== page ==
It depends on what you respected him for. If it was being able to evade capture of death for so long I don't think anyone whould have a problem with that, if you respected him for being the person behind all of his terrorist acts then there would be a problem. You have to take into account the entire statement that was made, not just three or four words extracted out of that statement. Throughout history there have been countless examples where one has respect for their enemies, but that does not mean that the actions of the enemies are condoned.

      April 10, 2012 at 11:05 am | Report abuse |
  9. Capitalism = Economic Dictatorship of the Unscrupulous = Death to Working People

    It's funny how Cubans came here, under the guise of "wanting freedom" (unlike them dang commies and their gubberment hop-si-tals), but then deny Guillen his FREEDOM OF SPEECH.

    Yeah, the "Cubans" in Miami want freedom - the freedom to plunder Cuba's resources and crush anyone who opposes them, just like they did when Batista was in power.

    April 10, 2012 at 10:52 am | Report abuse |
    • jimbojones

      Hi, stupid, long-named poster. It isn't a freedom of speech issue. Why can't you understand this? Guillen's insanely dumb rhetoric is not protected speech, when it comes to his representation of a MLB franchise. His employers have the right to censure him. That includes the Marlins franchise and the MLB front office, also. In Cuba, if you speak out against Castro or support a foreign democracy through public speech, you get "disappeared." In this country, if you offend half of your fan base by speaking out in admiration of a brutal despot, you get slapped on the wrist. Don't EVEN compare the two.

      April 10, 2012 at 11:19 am | Report abuse |
  10. WDRussell

    That will teach Ozzie. In FL you are not allowed an opinion that does not match with what the fascist right thinks.

    April 10, 2012 at 10:52 am | Report abuse |
    • Sailor101

      Nothing was ever stated in the articule as to the political leanding of the owner of the Marlins. For all we know he could be a liberal. Why do you jump to that conclusion?

      April 10, 2012 at 11:08 am | Report abuse |
  11. april

    Jack your totally right!

    April 10, 2012 at 10:52 am | Report abuse |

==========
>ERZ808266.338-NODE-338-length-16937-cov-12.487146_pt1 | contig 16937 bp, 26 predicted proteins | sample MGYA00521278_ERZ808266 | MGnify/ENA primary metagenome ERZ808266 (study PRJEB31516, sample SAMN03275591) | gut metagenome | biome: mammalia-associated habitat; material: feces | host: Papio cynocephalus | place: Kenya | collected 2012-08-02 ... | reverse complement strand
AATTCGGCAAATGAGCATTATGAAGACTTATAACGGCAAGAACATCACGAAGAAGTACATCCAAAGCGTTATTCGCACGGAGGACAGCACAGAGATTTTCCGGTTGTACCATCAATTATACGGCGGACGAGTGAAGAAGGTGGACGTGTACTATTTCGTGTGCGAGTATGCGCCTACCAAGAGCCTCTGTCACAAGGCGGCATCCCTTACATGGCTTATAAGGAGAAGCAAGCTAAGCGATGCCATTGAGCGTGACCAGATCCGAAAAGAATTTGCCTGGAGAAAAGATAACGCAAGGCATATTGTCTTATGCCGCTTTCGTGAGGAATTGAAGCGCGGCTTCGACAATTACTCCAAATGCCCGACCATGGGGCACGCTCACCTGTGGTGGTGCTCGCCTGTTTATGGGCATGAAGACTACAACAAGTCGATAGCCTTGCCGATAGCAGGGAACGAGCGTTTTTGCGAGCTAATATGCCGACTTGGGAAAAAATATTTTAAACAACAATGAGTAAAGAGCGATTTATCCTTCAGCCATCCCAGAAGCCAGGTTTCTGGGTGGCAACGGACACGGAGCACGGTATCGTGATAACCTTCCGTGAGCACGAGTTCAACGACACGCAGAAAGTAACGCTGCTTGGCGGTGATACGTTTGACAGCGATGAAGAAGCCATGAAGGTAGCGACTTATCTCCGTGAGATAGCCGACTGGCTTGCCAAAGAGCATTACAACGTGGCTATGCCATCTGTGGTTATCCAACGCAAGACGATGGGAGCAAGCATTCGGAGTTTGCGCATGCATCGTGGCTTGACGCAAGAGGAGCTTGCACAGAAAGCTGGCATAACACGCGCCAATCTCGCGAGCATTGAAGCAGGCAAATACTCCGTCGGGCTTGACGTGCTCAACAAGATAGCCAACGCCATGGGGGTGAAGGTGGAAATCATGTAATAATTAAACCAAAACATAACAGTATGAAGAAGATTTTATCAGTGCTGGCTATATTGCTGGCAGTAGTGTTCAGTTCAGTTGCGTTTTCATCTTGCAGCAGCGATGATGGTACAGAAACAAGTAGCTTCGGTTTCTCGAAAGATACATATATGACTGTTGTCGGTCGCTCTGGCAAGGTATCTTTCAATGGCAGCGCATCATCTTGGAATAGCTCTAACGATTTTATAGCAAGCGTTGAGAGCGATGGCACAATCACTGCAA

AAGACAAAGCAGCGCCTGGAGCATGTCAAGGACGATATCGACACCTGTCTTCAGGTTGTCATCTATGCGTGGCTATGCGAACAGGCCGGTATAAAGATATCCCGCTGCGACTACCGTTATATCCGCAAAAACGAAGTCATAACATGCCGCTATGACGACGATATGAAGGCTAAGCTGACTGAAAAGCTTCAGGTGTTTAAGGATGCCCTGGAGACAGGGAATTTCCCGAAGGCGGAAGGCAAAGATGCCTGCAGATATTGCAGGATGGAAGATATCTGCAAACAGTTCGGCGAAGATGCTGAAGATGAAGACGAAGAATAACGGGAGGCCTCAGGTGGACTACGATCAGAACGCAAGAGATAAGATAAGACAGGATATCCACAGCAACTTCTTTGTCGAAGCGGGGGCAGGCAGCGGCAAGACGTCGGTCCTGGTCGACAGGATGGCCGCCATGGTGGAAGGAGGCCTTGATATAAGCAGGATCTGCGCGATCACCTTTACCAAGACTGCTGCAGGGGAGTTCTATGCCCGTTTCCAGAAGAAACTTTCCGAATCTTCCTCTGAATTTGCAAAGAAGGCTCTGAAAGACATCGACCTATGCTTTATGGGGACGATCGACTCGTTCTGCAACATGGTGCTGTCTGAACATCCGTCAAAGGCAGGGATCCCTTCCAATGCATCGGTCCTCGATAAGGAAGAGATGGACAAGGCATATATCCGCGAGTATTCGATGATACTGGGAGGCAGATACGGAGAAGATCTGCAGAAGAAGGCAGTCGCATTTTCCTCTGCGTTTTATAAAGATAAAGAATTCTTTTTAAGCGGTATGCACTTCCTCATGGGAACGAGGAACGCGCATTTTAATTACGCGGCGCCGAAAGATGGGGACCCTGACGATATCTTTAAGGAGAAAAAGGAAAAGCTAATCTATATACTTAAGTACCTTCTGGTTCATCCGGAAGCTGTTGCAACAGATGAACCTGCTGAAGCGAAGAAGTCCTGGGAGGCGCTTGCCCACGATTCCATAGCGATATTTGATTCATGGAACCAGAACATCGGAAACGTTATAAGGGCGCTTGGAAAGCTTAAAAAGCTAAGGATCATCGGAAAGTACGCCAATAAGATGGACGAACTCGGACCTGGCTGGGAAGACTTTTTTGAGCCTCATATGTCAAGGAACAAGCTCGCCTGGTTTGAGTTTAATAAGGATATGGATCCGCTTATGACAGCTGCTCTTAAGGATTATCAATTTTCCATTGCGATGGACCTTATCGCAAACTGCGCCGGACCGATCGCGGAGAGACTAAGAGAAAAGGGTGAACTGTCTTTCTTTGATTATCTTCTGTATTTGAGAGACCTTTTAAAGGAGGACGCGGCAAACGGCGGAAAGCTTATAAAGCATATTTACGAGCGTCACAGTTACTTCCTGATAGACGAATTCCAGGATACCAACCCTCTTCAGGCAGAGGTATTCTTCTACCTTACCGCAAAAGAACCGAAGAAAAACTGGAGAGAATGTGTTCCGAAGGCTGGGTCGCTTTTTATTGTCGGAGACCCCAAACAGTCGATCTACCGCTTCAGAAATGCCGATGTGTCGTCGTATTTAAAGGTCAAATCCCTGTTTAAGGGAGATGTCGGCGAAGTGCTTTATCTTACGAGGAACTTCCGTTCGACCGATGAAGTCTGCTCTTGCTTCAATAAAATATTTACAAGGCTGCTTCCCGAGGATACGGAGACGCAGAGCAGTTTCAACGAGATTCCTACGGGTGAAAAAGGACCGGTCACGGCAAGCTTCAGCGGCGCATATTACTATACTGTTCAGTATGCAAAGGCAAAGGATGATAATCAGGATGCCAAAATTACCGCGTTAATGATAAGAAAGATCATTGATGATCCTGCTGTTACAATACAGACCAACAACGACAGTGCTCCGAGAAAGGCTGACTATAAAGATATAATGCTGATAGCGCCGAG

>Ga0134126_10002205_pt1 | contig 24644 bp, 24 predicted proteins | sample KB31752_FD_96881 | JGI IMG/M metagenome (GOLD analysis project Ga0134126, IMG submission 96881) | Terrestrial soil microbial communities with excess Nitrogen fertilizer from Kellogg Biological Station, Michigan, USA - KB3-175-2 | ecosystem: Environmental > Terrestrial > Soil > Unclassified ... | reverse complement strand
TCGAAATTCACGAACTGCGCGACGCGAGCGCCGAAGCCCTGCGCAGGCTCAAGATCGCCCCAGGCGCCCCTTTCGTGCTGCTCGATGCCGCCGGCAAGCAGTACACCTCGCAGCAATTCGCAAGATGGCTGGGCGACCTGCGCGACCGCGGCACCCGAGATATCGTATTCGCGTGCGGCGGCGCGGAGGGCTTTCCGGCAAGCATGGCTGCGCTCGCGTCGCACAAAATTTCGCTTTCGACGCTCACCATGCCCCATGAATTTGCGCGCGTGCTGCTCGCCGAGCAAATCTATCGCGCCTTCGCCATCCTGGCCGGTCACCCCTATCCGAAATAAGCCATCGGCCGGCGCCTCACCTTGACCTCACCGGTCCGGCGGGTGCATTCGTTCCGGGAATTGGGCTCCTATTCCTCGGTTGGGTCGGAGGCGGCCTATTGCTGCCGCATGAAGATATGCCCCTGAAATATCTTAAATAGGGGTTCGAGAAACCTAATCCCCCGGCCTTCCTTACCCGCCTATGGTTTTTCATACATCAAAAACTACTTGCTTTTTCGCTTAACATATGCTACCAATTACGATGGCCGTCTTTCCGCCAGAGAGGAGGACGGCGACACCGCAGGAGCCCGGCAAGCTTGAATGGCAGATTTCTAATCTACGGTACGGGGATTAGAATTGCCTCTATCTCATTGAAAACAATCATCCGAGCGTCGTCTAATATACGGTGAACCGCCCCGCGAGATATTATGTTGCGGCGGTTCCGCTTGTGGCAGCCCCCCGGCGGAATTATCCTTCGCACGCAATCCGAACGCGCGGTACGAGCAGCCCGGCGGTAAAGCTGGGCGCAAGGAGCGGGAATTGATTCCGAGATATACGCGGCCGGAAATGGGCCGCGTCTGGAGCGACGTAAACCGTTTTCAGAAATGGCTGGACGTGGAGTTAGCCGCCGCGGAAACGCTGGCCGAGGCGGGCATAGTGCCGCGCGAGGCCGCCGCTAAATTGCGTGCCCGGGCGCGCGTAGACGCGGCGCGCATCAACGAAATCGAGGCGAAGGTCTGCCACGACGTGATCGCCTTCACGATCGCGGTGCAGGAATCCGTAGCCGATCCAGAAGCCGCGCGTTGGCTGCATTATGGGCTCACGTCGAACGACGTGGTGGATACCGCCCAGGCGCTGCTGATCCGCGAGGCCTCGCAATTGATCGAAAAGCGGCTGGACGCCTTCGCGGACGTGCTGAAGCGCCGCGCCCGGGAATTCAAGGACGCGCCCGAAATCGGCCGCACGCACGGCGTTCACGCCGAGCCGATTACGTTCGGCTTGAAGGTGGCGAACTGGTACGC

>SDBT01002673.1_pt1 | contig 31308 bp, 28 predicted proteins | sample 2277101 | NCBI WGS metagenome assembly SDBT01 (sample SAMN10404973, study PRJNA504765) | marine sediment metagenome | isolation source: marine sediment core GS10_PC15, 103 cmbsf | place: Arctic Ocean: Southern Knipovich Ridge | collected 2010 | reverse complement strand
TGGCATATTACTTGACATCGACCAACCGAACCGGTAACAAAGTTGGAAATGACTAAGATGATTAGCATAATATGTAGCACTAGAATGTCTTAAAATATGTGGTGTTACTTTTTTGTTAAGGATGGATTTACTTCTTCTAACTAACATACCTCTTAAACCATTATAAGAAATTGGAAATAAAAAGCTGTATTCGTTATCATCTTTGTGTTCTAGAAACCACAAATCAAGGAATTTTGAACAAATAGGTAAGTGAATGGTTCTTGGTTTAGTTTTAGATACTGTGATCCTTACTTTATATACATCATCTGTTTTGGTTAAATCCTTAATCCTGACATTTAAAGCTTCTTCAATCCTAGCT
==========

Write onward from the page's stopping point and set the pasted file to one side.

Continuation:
12. Paul

    I don't like Fidel Castro or any Communist dictators, but Ozzie should be able to express any opinion he wants and if his employers feel it will hurt their brand they should have the right to fire him. You cannot express an unpopular opinion without expecting blowback. He is essentially an entertainer (as are all pro athletes and their coaches) and the public can vote with their wallets. I would fire him immediately, that is NOT a violation of his civil rights or his freedom of speech.

    April 10, 2012 at 10:52 am | Report abuse |
    • jimbojones

      @Paul: "I would fire him immediately, that is NOT a violation of his civil rights or his freedom of speech"

      Absolutely correct.

      April 10, 2012 at 11:14 am | Report abuse |
  13. Greenspam

    Is it even legal to suspend someone from a job for expressing his political views though?

    April 10, 2012 at 10:52 am | Report abuse |
  14. Marie R.

    Ok, Ozzie Guillen is an idiot, everyone knows this. He's said stupid, offensive stuff for years. What I would like to know is how exactly is this a violation of MLB rules and regs? Please show me where is says that a manager can't say something positive about a dictator Who cares anyway what the hell Ozzie Guillen says? He's a baseball manager not the Secretary of State for crying out loud. This is suspension is more stupid than what Ozzie said.

    April 10, 2012 at 10:53 am | Report abuse |
    • jimbojones

      @Marie R.: "This is suspension is more stupid than what Ozzie said."

      Common sense would dictate that when you damage the business interests of your employer by offending a large portion of your employer's clients/fans/customers/whatever, you remedy the issue. Your post was more stupid than Guillen's remarks, which were insanely stupid. Why don't people just get that this is a BUSINESS DECISION, nothing more. Go make some comments to the press about Chavez, Castro, or Hitler to the press while wearing your McDonald's uniform, Marie. See what happens when you show back up to work the next third shift.

      April 10, 2012 at 11:25 am | Report abuse |
  15. marty

    research the HR 347 Bill and realize that our freedoms are slowly being taken away

    April 10, 2012 at 10:53 am | Report abuse |